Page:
Tuesday, March 15, 2016

When Surrogates Disagree on Care & Treatment



 by Vikranta Sharma MD

Leela* was a 93-year-old female who had lived a long, happy and fulfilled life. She had been married to the love of her life for 55 years, had 3 children and many grand children. She had a long and satisfying career in health care and was very sure of her wishes about death and dying till she developed progressive Alzheimer’s dementia which became very advanced by age 93. She lived at home with her daughter Jennie, her caregiver and power of attorney for past 3 years. Unfortunately Jennie herself was recovering from a stroke she suffered last year. It left her with expressive aphasia and inability to drive. 

Her grand daughter Sue was the new caregiver for both of them for the past 12 months.

Leela was declining, she had developed difficulty swallowing due to the progressive neuromuscular weakness that comes with advanced Alzheimer’s dementia, she needed full assistance in bathing, toileting dressing as well as feeding, her speech sparse and meaningless. Essentially, she was bed bound. She lay curled up in a fetal position most of the time. Recently she had started spitting out the pills that were put in her mouth and refused to be fed.


She was admitted with a second bout of aspiration pneumonia and altered sensorium. She was treated with antibiotics and hydrated briefly, without any significant improvement in her functional ability. She could barely open her eyes to command and then quietly close them again.

When asked about her wishes, Sue told me that her grandma was a registered nurse and never wanted to have tube feeds and wished to go naturally without tubes or heroic efforts when the time came. She had seen too many people suffer with unnecessary care. Jennie nodded in agreement and she and I signed the POLST form that makes these wishes an order.  There was hushed mention of a distant son who had not seen her in the past few years, but Jennie said she would inform him as well. Leela started home hospice after obtaining consents from the daughter.

When Surrogates Disagree
Two weeks later, an angry son called hospice and asked his mother to be taken off the hospice, he called 911 and demanded her to be taken to ER, he wanted her hydrated, treated with antibiotics and possibly started on PEG tube feeds, as he felt that this amounted to starving her.
He still wanted no CPR or intubation, but did not agree with hospice philosophy.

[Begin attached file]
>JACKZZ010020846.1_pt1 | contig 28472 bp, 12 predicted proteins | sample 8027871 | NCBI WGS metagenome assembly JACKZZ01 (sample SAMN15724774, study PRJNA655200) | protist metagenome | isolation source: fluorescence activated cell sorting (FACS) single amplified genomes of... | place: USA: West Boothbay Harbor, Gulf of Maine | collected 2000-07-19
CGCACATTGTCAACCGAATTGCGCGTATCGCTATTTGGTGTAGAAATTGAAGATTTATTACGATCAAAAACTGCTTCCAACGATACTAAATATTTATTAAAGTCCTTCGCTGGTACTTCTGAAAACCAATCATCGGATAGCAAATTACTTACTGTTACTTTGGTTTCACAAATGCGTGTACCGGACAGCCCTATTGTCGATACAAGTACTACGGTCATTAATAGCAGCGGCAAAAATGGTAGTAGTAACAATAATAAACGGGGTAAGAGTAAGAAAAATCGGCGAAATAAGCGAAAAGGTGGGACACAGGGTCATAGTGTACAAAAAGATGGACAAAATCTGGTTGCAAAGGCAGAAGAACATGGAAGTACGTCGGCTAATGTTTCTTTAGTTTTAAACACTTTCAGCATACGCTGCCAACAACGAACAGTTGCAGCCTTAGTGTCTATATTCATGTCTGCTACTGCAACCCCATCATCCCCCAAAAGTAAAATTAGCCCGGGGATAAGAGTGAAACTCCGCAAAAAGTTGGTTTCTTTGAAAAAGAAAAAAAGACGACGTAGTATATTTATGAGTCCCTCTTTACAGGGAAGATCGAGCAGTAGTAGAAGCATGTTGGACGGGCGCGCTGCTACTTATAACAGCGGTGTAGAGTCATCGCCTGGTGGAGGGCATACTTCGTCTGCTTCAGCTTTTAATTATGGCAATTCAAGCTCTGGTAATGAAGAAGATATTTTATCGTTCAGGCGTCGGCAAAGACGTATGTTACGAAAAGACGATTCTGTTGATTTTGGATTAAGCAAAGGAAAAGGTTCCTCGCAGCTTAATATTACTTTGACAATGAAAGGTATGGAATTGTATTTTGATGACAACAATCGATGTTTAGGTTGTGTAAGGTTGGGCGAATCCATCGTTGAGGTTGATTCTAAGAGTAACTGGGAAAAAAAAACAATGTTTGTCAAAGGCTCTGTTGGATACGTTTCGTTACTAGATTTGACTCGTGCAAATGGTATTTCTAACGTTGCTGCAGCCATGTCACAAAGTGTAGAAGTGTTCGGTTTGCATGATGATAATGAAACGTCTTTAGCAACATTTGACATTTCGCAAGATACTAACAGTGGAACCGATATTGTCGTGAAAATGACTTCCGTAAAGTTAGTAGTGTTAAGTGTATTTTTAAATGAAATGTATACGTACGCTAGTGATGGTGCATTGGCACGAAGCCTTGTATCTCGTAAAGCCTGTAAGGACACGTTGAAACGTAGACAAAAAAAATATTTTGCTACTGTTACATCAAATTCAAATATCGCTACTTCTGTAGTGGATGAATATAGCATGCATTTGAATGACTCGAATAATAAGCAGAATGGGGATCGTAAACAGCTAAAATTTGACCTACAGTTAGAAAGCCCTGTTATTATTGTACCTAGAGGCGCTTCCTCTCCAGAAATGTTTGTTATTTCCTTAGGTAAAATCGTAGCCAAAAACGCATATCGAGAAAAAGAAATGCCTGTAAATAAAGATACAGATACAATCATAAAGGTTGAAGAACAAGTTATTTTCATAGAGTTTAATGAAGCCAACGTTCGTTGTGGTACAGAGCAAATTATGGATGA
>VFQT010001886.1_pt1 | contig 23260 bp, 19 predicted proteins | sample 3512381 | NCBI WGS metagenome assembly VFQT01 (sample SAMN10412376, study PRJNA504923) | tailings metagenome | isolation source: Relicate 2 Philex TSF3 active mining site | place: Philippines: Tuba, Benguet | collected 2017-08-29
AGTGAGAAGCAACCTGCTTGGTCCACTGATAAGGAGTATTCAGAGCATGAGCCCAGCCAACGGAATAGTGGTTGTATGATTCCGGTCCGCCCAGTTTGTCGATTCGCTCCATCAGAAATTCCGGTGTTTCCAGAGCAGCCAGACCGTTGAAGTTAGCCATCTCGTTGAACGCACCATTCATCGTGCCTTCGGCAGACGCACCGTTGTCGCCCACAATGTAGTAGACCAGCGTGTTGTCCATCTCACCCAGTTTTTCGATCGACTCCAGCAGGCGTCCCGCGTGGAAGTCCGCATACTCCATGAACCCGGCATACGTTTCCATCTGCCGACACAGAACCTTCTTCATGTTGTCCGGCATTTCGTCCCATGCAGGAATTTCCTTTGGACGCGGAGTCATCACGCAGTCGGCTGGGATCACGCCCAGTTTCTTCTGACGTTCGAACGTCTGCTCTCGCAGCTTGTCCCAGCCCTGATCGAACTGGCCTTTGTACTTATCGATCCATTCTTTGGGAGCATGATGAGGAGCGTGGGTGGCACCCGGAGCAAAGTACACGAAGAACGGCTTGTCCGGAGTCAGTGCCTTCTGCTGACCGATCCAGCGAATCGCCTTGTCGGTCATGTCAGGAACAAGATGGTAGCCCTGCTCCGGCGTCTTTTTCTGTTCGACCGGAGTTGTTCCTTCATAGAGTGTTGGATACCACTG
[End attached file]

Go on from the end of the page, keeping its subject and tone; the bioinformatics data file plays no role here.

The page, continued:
The patient was taken off hospice and after several family meetings a PEG tube was placed and she was accepted in a nursing home. Medicare would now pay for her room and board due to the newly placed G tube.

Decisions Undone
In America, surrogates often override the decision of an incapacitated relative, regarding end of life care. Various reasons involved include religious beliefs, personality conflicts, misunderstandings and financial reasons.

POLST is meant to be a legal document to help convert a patients known wishes into physician orders. However, families make decision collectively and may influence the behavior of the surrogate.  Sometimes that decision may go against the wishes of the patient.

The Faults in our System
It is an outrage that  our healthcare system pays for doing more to the patient than doing something for the patient that the patient actually wished for! Medicare will not cover the stay of a dying patient in a nursing home but will cover the stay if they have a procedure  like PEG tube that automatically qualifies them for a hundred days in the nursing home.
 
Leela passed away few months after PEG tube feeds were started, she developed diarrhea after being in the nursing home, where she died with decubitus ulcers and sepsis finally. At least she didn't die hungry.

*Names and details have been changed to protect the privacy of patients and family.
Vikranta Sharma is a hospice medical director at the Visiting Nurse Association Health Group in New Jersey.  

Join us this week on Wednesday, 9pm EST, 6pm PST for #hpm chat for a discussion on this topic and more!

What: #hpm (hospice and palliative med/care) chat on Twitter
When: Wed 3/16/2016 - 9p ET/ 6p PT
Host: Vikranta Sharma MD Follow her on Twitter


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